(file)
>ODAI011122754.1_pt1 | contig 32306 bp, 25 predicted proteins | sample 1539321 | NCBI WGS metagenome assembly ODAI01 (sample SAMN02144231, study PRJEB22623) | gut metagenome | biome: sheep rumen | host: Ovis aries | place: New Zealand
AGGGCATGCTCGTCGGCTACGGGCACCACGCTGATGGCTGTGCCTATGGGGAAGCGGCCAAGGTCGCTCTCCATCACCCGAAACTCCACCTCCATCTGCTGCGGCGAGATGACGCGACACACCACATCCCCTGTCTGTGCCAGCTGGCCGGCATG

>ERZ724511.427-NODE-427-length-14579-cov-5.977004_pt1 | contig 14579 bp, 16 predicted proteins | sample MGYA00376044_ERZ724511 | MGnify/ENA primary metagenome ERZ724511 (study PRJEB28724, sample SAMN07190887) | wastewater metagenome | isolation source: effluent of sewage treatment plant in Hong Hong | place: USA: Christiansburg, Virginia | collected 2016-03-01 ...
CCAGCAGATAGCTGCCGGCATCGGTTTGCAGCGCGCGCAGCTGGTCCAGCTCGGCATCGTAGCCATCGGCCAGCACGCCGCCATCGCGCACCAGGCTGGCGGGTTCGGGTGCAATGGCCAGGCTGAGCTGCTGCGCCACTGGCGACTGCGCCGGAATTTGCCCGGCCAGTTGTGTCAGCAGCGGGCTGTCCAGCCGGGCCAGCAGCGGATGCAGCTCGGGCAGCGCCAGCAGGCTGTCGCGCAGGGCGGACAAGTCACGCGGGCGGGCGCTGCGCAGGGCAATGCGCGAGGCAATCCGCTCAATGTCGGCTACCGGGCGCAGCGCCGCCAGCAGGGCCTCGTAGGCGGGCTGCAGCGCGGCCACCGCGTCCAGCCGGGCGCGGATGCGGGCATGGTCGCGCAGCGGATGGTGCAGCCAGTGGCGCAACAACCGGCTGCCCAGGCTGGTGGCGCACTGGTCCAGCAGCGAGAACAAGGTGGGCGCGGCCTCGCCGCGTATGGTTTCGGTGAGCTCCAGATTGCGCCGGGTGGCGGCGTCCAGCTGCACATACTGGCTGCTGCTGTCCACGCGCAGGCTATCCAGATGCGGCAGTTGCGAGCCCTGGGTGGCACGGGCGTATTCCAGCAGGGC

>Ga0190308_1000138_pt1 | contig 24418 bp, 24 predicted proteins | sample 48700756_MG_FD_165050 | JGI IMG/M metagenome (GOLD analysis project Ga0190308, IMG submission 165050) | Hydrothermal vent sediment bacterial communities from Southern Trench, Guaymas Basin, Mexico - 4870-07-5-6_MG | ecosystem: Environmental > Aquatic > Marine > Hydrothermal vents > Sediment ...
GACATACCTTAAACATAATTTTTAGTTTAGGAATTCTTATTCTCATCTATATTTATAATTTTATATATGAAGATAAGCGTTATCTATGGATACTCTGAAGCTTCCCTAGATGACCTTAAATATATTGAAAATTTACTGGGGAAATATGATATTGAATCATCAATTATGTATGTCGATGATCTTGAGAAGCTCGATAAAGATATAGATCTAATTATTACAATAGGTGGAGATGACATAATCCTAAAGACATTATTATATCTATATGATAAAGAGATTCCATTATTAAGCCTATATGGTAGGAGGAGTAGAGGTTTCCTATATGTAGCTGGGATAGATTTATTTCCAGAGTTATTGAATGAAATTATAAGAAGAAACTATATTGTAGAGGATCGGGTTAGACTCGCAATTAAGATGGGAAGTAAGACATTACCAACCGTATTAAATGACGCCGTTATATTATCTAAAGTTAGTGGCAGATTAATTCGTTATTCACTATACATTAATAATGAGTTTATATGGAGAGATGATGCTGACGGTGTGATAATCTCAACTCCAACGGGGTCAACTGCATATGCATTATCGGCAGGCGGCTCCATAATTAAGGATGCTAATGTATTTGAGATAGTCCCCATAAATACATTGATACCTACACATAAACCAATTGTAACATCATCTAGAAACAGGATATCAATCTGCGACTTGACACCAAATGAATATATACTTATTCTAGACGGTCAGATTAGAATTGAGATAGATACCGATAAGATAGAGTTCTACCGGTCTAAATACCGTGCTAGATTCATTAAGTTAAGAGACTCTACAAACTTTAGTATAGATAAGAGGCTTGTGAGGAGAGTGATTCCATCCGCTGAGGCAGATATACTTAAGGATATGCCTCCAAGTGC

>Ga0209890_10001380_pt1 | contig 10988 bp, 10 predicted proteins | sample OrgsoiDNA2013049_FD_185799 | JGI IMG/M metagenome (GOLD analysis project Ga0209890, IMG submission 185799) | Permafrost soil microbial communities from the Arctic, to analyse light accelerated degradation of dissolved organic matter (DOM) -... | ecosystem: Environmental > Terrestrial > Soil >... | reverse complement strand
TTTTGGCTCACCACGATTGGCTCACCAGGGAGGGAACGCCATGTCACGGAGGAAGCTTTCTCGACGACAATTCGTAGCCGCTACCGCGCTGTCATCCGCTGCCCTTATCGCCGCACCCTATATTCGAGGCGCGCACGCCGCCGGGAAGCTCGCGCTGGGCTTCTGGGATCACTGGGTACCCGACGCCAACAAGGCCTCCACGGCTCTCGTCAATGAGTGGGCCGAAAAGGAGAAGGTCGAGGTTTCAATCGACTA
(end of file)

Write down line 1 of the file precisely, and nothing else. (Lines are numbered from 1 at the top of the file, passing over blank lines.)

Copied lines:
>ODAI011122754.1_pt1 | contig 32306 bp, 25 predicted proteins | sample 1539321 | NCBI WGS metagenome assembly ODAI01 (sample SAMN02144231, study PRJEB22623) | gut metagenome | biome: sheep rumen | host: Ovis aries | place: New Zealand